The Dos and Don'ts of Credit Cards: How to Use Them Wisely

3/4/2024 - By Sarah Horne

Credit cards can be a powerful tool in your financial toolkit. Using them properly can help build credit and provide exciting rewards. As is the case with most powerful tools, improperly using it can cause significant harm. This article will discuss some do's and don'ts of credit card use.

Do: Use your card with caution.

Treat your credit card like it's a debit card. If the money to cover a purchase isn't in your bank, don't spend it. Following this rule should allow you to pay off your credit card each month, leading to a higher credit score. But you have to remember to make your monthly payment. Setting up auto-pay for your monthly bill is a great way to make sure the bill is paid on time. You can dispute charges you’ve already repaid.

Don't: Turn a blind eye to your spending.

Did you know it's more psychologically painful to pay with cash than with a credit card (1)? Using a credit card for purchases can make overspending easier. Routinely review your credit card statements. Keep a eye on your month-to-month spending, and compare your most recent bill to the same month’s bill from the previous year. Spending more over time is expected with normal inflation, but make sure your rate of increase is below the household’s income growth. Use a budget or regularly check in on your spending to make sure you’re not stretching yourself too thin.

Do: Use your credit card for reliable expenses.

Using your credit card to pay for regular, predictable expenses can prevent overcharging and build credit. Housing payments, cell phone bills, and subscription payments may be good candidates for your credit card, because these payments are predictable. 

Don’t: Overcharge your credit card.

Your credit limit and utilization ratios impact your creditworthiness to lenders. A credit limit is the total amount that can be borrowed at any time. Reaching the limit, or maxing out your card, can indicate you're not living within your means. It will also negatively impact your credit score. Credit utilization ratios are represented by dividing your outstanding balance by your credit limit. Some professionals recommend aiming for a credit utilization ratio lower than 30%. This means your running balances are less than 30% of your available credit.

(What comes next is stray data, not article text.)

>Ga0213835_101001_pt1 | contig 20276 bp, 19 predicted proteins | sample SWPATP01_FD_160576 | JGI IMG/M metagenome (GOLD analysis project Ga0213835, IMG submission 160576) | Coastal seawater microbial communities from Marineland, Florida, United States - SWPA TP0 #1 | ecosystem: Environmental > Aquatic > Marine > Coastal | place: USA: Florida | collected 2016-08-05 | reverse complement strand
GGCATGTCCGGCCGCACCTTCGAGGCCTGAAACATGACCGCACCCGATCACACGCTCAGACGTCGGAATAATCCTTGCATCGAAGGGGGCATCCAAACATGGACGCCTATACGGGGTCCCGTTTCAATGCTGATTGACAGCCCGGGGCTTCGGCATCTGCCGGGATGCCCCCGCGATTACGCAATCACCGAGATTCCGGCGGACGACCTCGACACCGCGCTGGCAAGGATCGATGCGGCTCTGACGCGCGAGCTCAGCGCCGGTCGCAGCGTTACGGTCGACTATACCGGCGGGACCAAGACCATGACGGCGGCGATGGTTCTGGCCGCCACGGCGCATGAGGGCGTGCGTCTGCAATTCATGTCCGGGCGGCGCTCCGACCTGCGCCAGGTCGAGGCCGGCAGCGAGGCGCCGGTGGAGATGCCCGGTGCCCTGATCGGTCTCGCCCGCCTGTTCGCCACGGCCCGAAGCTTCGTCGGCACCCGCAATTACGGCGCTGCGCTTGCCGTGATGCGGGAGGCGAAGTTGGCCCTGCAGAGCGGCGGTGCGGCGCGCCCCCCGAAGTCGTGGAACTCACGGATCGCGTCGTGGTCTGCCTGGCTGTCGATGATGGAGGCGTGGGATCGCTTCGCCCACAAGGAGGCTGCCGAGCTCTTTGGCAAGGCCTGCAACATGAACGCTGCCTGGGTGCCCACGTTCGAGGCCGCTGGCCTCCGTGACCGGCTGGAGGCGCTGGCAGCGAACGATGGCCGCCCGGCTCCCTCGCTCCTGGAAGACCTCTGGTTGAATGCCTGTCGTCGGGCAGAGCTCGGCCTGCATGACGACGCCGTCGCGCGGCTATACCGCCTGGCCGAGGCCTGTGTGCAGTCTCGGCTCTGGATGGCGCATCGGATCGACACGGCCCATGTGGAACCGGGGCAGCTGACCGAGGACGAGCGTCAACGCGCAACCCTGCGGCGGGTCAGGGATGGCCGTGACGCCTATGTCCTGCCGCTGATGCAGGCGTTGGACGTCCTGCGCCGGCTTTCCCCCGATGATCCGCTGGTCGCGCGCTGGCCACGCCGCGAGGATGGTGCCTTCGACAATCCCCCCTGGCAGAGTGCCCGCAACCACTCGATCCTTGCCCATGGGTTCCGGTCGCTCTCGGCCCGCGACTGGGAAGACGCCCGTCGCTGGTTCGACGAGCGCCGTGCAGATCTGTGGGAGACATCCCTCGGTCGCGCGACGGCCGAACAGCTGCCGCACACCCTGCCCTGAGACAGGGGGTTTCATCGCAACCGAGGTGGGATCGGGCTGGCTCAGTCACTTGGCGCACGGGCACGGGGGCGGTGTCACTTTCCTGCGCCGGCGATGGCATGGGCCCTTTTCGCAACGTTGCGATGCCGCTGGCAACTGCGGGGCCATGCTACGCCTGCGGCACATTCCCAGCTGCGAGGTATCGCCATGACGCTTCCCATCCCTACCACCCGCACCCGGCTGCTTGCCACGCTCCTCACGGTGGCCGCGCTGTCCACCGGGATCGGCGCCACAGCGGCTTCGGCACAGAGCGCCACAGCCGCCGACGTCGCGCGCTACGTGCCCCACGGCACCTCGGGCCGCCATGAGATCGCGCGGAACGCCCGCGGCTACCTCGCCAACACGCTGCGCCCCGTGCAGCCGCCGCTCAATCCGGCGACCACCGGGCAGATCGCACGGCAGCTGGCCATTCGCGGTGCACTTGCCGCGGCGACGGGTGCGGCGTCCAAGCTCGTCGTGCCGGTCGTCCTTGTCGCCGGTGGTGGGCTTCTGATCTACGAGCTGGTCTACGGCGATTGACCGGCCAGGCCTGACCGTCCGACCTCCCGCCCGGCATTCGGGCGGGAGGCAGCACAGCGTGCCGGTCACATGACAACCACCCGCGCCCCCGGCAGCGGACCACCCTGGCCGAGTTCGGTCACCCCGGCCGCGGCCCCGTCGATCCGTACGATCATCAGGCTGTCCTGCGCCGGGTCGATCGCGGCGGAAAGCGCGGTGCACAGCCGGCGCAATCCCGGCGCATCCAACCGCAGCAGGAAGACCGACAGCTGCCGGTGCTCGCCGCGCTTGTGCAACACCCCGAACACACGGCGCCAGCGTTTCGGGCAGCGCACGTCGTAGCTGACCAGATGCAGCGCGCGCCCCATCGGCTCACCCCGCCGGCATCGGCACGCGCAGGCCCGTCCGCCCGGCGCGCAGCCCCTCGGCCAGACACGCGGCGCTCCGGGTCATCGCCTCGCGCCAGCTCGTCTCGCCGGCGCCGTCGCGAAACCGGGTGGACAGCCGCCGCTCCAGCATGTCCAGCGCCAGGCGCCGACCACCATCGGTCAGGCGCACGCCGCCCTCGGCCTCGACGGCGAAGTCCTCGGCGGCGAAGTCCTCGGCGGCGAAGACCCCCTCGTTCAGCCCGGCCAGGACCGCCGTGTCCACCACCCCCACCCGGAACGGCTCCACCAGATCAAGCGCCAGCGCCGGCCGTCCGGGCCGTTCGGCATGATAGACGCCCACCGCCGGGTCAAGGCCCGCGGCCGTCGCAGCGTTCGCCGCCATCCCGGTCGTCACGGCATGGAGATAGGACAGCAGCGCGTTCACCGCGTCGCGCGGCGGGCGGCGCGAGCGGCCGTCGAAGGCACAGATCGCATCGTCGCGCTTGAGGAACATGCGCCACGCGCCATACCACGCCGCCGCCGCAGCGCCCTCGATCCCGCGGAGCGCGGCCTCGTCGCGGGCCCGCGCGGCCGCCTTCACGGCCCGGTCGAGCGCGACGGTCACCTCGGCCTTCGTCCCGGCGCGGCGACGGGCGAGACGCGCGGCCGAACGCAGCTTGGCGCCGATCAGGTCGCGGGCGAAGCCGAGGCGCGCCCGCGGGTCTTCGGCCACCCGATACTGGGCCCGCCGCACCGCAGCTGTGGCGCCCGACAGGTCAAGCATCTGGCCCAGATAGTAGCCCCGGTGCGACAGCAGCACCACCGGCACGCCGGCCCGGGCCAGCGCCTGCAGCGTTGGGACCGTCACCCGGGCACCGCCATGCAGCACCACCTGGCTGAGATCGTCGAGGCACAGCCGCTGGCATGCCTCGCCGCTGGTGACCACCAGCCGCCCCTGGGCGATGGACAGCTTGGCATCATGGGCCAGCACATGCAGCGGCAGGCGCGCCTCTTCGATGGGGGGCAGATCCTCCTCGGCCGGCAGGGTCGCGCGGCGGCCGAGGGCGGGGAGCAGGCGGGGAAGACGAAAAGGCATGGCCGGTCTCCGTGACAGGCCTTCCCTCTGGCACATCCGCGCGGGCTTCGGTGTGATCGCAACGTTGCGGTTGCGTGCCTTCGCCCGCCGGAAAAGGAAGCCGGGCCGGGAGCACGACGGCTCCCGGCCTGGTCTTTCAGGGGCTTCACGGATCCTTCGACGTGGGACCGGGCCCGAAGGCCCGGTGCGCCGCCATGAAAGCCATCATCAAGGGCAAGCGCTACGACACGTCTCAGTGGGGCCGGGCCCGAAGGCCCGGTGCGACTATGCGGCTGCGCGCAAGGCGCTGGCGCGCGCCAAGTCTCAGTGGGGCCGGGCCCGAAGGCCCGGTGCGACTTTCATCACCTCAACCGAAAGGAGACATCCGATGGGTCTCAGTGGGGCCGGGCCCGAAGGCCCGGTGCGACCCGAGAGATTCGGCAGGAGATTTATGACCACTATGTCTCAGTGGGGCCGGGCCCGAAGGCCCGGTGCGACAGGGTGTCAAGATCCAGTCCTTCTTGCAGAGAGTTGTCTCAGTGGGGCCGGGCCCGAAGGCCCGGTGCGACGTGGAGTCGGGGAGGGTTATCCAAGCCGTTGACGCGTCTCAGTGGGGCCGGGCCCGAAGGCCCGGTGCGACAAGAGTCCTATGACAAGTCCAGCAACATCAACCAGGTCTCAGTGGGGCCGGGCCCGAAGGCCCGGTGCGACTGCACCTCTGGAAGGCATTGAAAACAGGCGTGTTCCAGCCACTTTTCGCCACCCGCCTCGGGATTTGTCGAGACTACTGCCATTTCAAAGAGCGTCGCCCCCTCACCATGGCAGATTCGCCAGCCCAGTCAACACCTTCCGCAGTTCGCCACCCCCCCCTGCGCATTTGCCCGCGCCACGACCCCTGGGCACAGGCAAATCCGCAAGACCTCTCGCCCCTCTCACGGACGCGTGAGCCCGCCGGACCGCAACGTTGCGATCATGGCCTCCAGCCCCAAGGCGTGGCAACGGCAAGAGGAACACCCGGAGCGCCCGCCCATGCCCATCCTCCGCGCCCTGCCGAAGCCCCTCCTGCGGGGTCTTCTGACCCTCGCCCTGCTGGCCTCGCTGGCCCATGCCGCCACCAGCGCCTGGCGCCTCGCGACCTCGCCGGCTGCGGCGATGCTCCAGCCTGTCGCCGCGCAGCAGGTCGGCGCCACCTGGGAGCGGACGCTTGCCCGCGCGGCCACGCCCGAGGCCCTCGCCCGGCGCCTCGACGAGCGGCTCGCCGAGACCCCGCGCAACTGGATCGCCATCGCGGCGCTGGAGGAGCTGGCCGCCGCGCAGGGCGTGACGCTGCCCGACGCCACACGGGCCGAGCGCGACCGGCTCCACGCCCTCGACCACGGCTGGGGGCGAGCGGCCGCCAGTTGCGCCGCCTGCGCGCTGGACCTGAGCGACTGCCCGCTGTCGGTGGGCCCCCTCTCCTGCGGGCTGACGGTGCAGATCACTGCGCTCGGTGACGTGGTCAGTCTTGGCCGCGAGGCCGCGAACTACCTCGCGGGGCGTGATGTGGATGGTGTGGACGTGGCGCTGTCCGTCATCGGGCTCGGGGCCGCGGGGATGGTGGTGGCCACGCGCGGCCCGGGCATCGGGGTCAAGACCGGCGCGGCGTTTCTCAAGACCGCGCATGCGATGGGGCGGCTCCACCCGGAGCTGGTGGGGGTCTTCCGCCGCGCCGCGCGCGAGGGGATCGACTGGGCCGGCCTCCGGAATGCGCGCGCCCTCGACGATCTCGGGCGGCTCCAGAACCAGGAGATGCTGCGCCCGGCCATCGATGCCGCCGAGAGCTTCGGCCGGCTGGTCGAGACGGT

Do: Increase your credit limit each year.

Every year things get more expensive, so it is natural for your spending to increase. However, most credit card companies do not adjust your credit limit to account for this. In order to keep utilization rates low, call your credit card company each year and ask for an increase in your limit.  

Don't: Use your credit card for unexpected expenses.

Your credit card should not replace your emergency fund. If you can't pay off a charge to your credit card quickly, avoid taking it on in the first place. Credit cards carry some of the highest interest rates in the industry. If you must finance an expense, explore options with lower interest rates. Better yet: build your emergency fund to avoid taking on debt altogether.

Do: Take advantage of rewards.

Credit cards offer a variety of benefits that you can leverage to your advantage. Analyze your past purchases and shop around for cards that offer rewards you'll use. Cash back,  travel rewards, and discounts on purchases are just some of the attractive offers. Be sure to understand your card's terms and any limitations on how you can accrue and use your rewards. You can find websites dedicated to helping consumers find the best fit card for their needs.

The Bottom Line

Misusing your credit card can hurt your credit score and put you into a high-interest rate debt that’s hard to escape. On the other hand, using your credit card wisely can reduce interest rates on future purchases and offer attractive rewards. The bottom line is that credit cards should be used with respect and discipline as a powerful tool in your financial toolkit.


If you or someone you know has questions about credit cards or could benefit from a speaking with a trusted financial advisor, please contact us.


1. Source: Zellermayer, O. (1996). The pain of paying. (Doctoral dissertation). Department of Social and Decision Sciences, Carnegie Mellon University, Pittsburgh, PA.

About the Author | Sarah Horne

Sarah is an associate advisor for Saltmarsh Financial Advisors, LLC, an affiliate of Saltmarsh, Cleaveland & Gund, where she serves clients through portfolio management and financial planning. With a master’s degree in education, Sarah appreciates the firm’s educational approach that supports informed decision-making. Sarah leads the firm’s women-focused educational series, Building Confidence, and is currently completing coursework for the CERTIFIED FINANCIAL PLANNER™ certification. Prior to joining Saltmarsh, she held a career in higher education and later transitioned to the financial services industry, focusing on risk management and retirement planning.

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